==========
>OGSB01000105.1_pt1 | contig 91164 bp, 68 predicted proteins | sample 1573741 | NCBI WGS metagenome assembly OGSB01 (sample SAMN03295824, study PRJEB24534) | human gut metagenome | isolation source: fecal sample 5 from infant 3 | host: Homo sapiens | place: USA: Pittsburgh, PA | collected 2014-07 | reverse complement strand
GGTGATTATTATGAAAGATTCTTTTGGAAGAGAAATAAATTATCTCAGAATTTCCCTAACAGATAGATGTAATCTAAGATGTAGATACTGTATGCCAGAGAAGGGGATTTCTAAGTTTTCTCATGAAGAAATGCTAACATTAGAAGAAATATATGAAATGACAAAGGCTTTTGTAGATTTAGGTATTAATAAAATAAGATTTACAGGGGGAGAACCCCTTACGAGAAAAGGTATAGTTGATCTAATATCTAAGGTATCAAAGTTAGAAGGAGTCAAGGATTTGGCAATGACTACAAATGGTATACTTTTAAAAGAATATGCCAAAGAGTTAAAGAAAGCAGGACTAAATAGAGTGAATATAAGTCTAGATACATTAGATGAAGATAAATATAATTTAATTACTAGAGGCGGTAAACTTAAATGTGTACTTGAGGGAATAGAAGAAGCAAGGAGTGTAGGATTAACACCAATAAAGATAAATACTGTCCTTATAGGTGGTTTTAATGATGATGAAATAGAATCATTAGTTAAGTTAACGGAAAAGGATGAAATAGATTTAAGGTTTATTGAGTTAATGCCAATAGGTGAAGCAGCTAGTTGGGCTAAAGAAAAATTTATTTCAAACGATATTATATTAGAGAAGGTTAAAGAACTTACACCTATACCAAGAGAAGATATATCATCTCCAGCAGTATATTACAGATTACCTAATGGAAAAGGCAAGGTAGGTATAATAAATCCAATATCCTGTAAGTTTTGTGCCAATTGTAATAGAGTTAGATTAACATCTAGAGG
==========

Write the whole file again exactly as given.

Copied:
>OGSB01000105.1_pt1 | contig 91164 bp, 68 predicted proteins | sample 1573741 | NCBI WGS metagenome assembly OGSB01 (sample SAMN03295824, study PRJEB24534) | human gut metagenome | isolation source: fecal sample 5 from infant 3 | host: Homo sapiens | place: USA: Pittsburgh, PA | collected 2014-07 | reverse complement strand
GGTGATTATTATGAAAGATTCTTTTGGAAGAGAAATAAATTATCTCAGAATTTCCCTAACAGATAGATGTAATCTAAGATGTAGATACTGTATGCCAGAGAAGGGGATTTCTAAGTTTTCTCATGAAGAAATGCTAACATTAGAAGAAATATATGAAATGACAAAGGCTTTTGTAGATTTAGGTATTAATAAAATAAGATTTACAGGGGGAGAACCCCTTACGAGAAAAGGTATAGTTGATCTAATATCTAAGGTATCAAAGTTAGAAGGAGTCAAGGATTTGGCAATGACTACAAATGGTATACTTTTAAAAGAATATGCCAAAGAGTTAAAGAAAGCAGGACTAAATAGAGTGAATATAAGTCTAGATACATTAGATGAAGATAAATATAATTTAATTACTAGAGGCGGTAAACTTAAATGTGTACTTGAGGGAATAGAAGAAGCAAGGAGTGTAGGATTAACACCAATAAAGATAAATACTGTCCTTATAGGTGGTTTTAATGATGATGAAATAGAATCATTAGTTAAGTTAACGGAAAAGGATGAAATAGATTTAAGGTTTATTGAGTTAATGCCAATAGGTGAAGCAGCTAGTTGGGCTAAAGAAAAATTTATTTCAAACGATATTATATTAGAGAAGGTTAAAGAACTTACACCTATACCAAGAGAAGATATATCATCTCCAGCAGTATATTACAGATTACCTAATGGAAAAGGCAAGGTAGGTATAATAAATCCAATATCCTGTAAGTTTTGTGCCAATTGTAATAGAGTTAGATTAACATCTAGAGG